But it was his show career which Ken was most proud off, and why he thought he should be recognised with an Australian honour.
He exhibited Berkshire pigs at Melbourne Royal Show for 25 years winning numerous junior championships , champion sows and grand champion boars and was the first in Australia to breed and win a championship prefix achieved by a pig called Kiawarra climaX.
Ken showed pigs at Sydney Royal show from 1959 to 1980 winning numerous grand champions in the boar and sow classes, and he also showed pigs at Adelaide Royal for a number of years winning various awards.
Ken was recognised as one of the most successful pig breeders and judges in Australia, where he judged at every Royal show including Tasmania.
The Kiawarra Merino stud was registered in 1961 after Ken purchased 134 ewes in lamb and 2 rams from the Wonga stud, Jerilderie, bred by Tom Culley.
Tom Culley, was one of the greatest sheep breeders in Australia and he convinced Ken to register his Merino stud. That started a life long friendship and mutual respect for each other, cemented when Jeff Karsten went to jackaroo on Wonga bringing home to Kiawarra a wealth of knowledge in sheep breeding and selection.
Ken became a very successful Merino sheep breeder and judge known Australian wide and the rams he bred had a loyal following in NSW, Queensland, Victoria, South Australia and Western Australian. He also classed many of his clients flocks, improving their size and quality.
Kiawarra was the second Merino stud in Australia to hold on-property ram sales in 1978 and it became an annual fixture for the next 35 years.
The Merino stud also had a proud show record, winning championships at all the local shows and the Riverina Merino Field Days when Ken paraded the grand champion ram 1984. That ram also won supreme grand champion ram at both Melbourne and Sydney Royal Shows in 1984.
Ken was a life member of the Weethalle Show Society and has the sheep pavilion named in his honour.
He attended his first show in 1935, exhibiting a dog and a chook - he couldn't recall what happened to the chook, but he did take his dog home.
For the next 75 years, Ken entered his Clydesdales, pigs, turkeys, sheep and wool at the Weethalle Show, where donated seating and time, man power and materials to upgrade the sheep pavilion, and provided his dozer to form the trotting track and clear the area for the sheep dog trials.
Community service was important for Ken - local fire captain for 17 years and awarded a NSW Fire Brigade long service medal for recognition of 60 years service: captain of the Weethalle Rifle Club from the time of its inception to the time it ceased and helping beautify Weethalle with dozer work and tree planting.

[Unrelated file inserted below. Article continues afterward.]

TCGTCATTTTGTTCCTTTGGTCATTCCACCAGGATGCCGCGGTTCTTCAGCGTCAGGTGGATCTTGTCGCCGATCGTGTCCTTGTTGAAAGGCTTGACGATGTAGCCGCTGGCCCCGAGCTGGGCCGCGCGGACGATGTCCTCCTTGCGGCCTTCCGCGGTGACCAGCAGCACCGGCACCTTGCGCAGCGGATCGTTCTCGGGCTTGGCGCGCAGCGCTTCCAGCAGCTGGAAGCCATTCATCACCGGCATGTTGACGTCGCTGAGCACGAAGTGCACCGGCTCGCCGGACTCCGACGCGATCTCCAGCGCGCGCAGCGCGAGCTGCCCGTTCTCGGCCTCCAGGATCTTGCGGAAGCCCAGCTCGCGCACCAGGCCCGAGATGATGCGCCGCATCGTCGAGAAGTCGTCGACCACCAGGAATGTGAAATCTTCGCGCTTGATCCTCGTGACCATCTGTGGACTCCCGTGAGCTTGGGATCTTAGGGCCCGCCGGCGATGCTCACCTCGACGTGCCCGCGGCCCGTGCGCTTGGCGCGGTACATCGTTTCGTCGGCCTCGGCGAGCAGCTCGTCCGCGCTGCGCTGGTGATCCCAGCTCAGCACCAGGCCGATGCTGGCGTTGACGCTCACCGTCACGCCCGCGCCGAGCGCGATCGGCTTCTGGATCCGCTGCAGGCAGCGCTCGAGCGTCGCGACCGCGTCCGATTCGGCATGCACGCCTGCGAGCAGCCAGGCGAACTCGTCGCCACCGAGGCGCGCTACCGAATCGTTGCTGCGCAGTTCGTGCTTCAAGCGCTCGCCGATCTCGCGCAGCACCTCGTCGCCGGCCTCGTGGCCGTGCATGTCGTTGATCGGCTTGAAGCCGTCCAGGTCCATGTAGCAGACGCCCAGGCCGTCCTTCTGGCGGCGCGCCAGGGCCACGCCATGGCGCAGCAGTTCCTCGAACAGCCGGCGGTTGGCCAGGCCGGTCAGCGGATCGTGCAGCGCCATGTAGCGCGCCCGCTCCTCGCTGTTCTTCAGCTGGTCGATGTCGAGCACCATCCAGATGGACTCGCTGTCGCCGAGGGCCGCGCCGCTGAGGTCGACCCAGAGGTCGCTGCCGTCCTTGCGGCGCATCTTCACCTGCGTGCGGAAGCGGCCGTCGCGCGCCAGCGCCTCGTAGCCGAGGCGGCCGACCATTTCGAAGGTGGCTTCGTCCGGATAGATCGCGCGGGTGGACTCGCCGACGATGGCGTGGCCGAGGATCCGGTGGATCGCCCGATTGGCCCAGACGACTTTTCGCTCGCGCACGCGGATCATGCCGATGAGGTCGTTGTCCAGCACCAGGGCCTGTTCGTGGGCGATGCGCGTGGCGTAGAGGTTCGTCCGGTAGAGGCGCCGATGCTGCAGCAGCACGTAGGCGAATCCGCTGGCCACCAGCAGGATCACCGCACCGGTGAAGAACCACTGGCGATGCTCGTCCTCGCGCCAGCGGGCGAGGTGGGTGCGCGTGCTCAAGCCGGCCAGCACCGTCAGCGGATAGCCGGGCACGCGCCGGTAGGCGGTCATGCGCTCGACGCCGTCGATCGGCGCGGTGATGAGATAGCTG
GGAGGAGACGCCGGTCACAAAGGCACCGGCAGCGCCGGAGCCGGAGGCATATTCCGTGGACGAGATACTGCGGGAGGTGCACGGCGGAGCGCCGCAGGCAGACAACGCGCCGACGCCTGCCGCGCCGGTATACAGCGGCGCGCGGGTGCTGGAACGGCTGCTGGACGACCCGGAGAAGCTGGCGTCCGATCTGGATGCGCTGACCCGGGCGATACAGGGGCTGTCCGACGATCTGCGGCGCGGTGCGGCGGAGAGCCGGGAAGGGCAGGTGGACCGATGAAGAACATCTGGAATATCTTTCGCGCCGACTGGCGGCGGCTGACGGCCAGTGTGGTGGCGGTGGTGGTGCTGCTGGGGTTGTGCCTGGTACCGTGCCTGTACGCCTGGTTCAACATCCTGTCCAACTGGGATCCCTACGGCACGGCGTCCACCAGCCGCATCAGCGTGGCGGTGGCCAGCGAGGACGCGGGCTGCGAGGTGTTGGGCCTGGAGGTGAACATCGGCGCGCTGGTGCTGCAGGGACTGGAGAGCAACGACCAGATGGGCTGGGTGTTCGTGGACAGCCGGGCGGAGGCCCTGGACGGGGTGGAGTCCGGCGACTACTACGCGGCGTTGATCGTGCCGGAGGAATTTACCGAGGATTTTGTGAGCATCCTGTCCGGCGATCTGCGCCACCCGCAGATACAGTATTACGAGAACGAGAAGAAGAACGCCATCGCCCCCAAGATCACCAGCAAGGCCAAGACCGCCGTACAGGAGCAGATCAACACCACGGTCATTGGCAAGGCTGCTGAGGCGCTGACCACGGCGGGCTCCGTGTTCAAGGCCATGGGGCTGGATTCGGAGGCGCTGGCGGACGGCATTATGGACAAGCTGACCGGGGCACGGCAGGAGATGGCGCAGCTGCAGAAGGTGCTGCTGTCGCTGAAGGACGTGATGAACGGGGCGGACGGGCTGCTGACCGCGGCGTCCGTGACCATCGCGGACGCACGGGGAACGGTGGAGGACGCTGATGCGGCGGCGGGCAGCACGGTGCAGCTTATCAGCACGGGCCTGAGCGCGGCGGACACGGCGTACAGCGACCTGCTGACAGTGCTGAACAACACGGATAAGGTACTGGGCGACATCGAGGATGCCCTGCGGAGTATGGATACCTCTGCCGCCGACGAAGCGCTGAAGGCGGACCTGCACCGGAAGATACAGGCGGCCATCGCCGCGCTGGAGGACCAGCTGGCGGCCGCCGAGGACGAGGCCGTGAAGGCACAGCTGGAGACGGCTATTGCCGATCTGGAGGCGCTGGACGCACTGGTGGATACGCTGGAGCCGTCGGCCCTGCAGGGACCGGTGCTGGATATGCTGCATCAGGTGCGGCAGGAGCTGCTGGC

Kiawarra Merino stud was the major sponsor of the Weethalle Roos rugby league team for many years.
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Starting with his father's land, Ken amassed 20,000 acres, during his lifetime, running 4,000 Merino ewes, 100 Shorthorn cows and cropping 5,000 acres.
He has seen floods and monster dust storms from years of droughts. He has seen 29 Prime Ministers and lived through the Great Depression, World Wars and seen the booms and busts of the world.
Matt Goodwin went to Kiawarra as Ken's first jackaroo in 1979 and he maintained his friendship until the day before he died when he took Ken for a drive around Kiawarra, looking at the sale rams and the cattle and his mind still sharp as a whip.
Kenneth Gordon Karsten will be remembered as one of the leading stockman of the 20th century, and a man who achieved in his lifetime, what many would have taken two or three lives to accomplish.
Pre-deceased by his wife Merle, his sons Jeff in 1994 aged 32 and Colin in 1998 aged 53, he is survived by Jeff's partner Robyn, their son Alex and daughter Caitlin, and his daughter Helen Mohr.
Knowing that Alex is the fourth generation on Kiawarra, and that he and Mel have two children, Levi and Evie, gave Ken a purpose and desire to keep living, conversant that one day there might be the fifth generation of the Karsten family on Kiawarra.
As Matt Goodwin drove him around Kiawarra one last time Ken remarked - "I'd like to be able to bring my old man back to see what I have achieved "
- Stephen Burns, Matt Goodwin